3. I rarely ever get seriously angry, but getting a text from my husband yesterday morning with our backyard fence knocked over pissed me off beyond belief. Yeah, I'm mad about having to spend the money, but the truth in the matter is that I don't want to have to take care of something else. I don't want to deal with finding a reputable contractor or company to fix it or going back-and-forth between the neighbors. I don't want to have to worry about the liability that comes with an exposed fence and a pool. And I don't want to have to schedule my life around people coming out the house to complete the project. I know this is a part of home ownership and that I'm lucky to have a home, but seriously, I don't have time for this shit right now. Couldn't the wind wait a few more weeks until I'm off?



4. Amusing: people are SO mad at Target because HOW DARE they consider people that are DIFFERENT in their store policies and yet their stock dropped for about five minutes and has gone back to normal levels. Moral of the story- investors don't think there are legitimate financial threats. 

5. I have asthma and it's been acting up big-time lately. Last fall I had problems with it and the doc at urgent care kindly told me that it was probably due to the fact that I needed to get my shit together (well, maybe not quite those words). I don't manage my asthma or allergies well, nor do I my levels of stress (well, I manage them outwardly, but on the inside I'm always two steps away from losing it). Anyway, I think I'm back there again, and probably need to have the pulmonary function test that he recommended done. Sure. Maybe the fence contractor can meet me at my PCP's office and we can talk about my lungs, the fence, grade papers together, and watch my kid.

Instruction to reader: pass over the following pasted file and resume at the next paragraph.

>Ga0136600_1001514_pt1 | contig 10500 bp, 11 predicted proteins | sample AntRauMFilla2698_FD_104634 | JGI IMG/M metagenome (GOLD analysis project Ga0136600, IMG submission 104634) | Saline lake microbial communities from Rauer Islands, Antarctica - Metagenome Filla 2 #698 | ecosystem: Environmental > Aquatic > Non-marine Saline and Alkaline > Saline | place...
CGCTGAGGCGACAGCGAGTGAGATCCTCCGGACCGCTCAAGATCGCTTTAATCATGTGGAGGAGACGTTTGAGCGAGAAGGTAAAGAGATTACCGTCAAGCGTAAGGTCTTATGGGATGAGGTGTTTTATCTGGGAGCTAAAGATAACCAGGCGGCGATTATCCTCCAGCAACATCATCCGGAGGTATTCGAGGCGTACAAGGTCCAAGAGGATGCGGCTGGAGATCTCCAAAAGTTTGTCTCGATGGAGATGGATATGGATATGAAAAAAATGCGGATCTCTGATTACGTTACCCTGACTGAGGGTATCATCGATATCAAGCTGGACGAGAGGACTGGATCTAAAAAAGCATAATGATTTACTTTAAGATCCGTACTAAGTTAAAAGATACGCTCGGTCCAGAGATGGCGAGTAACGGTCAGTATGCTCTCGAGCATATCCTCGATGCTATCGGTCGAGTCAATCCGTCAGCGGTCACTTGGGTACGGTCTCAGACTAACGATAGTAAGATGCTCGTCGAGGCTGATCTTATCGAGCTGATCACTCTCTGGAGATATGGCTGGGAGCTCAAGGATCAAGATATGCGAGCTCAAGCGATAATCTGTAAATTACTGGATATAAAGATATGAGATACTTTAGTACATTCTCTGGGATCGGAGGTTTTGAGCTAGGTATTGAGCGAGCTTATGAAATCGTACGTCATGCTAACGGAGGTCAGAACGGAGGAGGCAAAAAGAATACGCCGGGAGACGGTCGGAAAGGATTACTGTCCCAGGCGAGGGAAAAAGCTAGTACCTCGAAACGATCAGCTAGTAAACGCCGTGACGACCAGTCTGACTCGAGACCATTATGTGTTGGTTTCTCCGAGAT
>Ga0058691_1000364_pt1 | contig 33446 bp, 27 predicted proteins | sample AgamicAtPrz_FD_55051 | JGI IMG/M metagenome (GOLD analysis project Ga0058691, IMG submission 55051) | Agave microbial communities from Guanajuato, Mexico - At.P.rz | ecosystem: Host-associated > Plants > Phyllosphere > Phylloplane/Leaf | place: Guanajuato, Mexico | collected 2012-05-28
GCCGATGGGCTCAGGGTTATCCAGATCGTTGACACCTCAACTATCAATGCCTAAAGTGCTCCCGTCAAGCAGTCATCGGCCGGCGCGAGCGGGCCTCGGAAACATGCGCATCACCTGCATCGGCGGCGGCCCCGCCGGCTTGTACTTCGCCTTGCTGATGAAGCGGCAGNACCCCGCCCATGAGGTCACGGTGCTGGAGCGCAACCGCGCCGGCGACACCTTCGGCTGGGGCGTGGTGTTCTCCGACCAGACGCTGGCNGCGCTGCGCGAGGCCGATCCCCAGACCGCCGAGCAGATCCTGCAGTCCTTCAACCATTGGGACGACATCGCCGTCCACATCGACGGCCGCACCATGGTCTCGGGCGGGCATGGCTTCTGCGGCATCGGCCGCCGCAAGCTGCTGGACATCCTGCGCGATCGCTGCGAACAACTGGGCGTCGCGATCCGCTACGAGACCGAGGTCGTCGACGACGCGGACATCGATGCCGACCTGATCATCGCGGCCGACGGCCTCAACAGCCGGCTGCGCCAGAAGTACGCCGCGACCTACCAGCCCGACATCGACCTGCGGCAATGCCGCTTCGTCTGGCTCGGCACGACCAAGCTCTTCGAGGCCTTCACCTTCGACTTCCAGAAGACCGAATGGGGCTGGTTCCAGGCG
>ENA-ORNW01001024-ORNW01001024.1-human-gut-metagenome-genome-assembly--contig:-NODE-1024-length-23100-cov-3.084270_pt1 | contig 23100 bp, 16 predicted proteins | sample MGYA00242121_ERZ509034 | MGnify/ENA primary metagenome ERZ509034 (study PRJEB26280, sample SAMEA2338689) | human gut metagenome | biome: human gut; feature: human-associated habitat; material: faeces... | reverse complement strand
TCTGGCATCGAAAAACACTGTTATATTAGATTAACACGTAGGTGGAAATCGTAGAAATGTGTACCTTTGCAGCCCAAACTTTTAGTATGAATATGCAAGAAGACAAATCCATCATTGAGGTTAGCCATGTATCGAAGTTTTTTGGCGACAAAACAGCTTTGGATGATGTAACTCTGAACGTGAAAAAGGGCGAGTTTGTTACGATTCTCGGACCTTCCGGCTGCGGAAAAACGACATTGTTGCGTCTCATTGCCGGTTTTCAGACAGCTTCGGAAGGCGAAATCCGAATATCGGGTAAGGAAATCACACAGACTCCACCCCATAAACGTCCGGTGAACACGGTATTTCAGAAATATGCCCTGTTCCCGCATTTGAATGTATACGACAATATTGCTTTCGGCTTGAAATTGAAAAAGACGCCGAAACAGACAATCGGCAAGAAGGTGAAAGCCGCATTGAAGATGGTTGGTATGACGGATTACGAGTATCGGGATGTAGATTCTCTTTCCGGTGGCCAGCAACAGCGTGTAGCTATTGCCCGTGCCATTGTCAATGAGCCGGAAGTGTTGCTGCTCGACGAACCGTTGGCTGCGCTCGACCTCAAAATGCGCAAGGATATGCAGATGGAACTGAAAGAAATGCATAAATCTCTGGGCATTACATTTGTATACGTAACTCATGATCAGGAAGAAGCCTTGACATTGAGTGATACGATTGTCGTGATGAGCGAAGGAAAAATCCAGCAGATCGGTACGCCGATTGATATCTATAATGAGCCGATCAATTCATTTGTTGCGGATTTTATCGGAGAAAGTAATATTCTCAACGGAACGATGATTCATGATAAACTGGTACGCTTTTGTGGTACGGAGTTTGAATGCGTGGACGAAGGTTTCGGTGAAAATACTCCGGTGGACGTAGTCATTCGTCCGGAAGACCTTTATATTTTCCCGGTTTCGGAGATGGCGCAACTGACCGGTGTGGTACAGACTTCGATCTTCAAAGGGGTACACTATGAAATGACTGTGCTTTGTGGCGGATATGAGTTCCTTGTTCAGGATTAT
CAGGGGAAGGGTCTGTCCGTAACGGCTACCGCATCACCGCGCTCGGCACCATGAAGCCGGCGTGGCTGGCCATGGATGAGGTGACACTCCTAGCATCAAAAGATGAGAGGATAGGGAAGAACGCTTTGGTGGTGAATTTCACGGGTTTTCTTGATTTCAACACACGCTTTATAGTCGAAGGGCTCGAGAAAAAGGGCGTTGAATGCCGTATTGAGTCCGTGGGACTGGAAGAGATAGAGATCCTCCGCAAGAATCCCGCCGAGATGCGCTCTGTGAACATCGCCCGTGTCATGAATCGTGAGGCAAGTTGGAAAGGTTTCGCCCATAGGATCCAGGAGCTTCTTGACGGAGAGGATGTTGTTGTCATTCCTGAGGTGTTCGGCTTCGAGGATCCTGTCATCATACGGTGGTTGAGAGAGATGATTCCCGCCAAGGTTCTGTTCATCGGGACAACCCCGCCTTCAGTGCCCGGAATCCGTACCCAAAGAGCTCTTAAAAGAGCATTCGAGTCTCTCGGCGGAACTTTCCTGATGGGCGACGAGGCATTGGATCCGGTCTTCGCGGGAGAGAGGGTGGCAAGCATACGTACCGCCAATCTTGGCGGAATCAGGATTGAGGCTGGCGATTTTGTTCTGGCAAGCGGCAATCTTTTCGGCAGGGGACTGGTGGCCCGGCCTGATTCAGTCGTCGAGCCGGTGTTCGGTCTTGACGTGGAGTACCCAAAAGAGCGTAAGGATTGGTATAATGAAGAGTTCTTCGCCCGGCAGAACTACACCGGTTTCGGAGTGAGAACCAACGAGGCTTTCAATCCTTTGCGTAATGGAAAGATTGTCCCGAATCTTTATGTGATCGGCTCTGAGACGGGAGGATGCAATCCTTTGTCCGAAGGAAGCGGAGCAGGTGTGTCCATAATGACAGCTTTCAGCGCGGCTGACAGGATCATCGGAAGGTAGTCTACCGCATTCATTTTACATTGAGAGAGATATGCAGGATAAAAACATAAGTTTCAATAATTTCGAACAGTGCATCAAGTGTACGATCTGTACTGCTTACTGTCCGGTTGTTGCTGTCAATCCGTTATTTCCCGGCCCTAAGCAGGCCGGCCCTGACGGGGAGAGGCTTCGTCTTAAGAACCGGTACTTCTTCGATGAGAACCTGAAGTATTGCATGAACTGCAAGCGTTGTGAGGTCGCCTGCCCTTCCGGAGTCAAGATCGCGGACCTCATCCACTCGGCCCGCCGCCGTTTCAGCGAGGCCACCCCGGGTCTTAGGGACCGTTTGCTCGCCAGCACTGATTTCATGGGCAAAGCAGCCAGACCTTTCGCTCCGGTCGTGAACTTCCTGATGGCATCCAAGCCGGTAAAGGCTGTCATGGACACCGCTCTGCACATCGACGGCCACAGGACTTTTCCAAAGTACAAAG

6. I just finished Claire Messud's The Woman Upstairs today and need to pick something else out. I try just sort of go with my mood and expected levels of free time when I choose something, but I'm at standstill right now. Maybe the fact that I'm at an all-time of over 70 unread books on my shelves right now that makes the process a little overwhelming. 


A Tardy Weekend Update (Sawyer Turns Two!)

Sawyer turned two yesterday and instead of a party we took him to the Aquarium of the Pacific in Long Beach. I had never been and while I thought it was neat, I won't be in a huge rush to go back. He enjoyed it, though! We went through the place in maybe ninety minutes, which doesn't really justify the hour drive frequently. But I'm glad we went once! 





We of course did the whole cake and present thing. Now I need to to the whole clean out the old toys thing.




Sunday the kid and I drove down to Carlsbad to see the Flower Fields. I have never been in the middle of the afternoon and it was horrible to find parking (like to the point where I almost turned right around and drove the ninety minutes home). Once we were able to get a spot we took a tractor ride around the property, which Sawyer was convinced was the only purpose of going to the place in the first place. Once he accepted that it was in fact not, and mommy wanted to walk around and buy flowers, he had a blast. 

[ranunculus for days]


I met an older couple on the infamous tractor ride that for once agreed with my sentiments about kids getting older. They were going on and on about how much fun it is to watch your child grow up, instead of lamenting past stages. I find each age more fun than the one before, and while I did love my squishy little ball of baby Sawyer chub, along with his gummy smile, I much prefer having a toddler. I'm excited for him to grow up and do cool things with me that I haven't been able to make anyone else do, like go to the Smithsonian, hike around Yellowstone, visit the Grand Canyon, and whatever else I'm able to persuade him into doing. Plus it'll be exciting to see where his interests lie and to have actual two-sided conversations with him.

Not that having a toddler is always a walk in the park. He can be a picky eater, an inconsistent sleeper (still! He was doing really well for the past few weeks, but birthday weekend has apparently disrupted his schedule), and feisty as hell. But nothing that working with teenagers hasn't prepared me for! 

Happy birthday, kid. You're the best.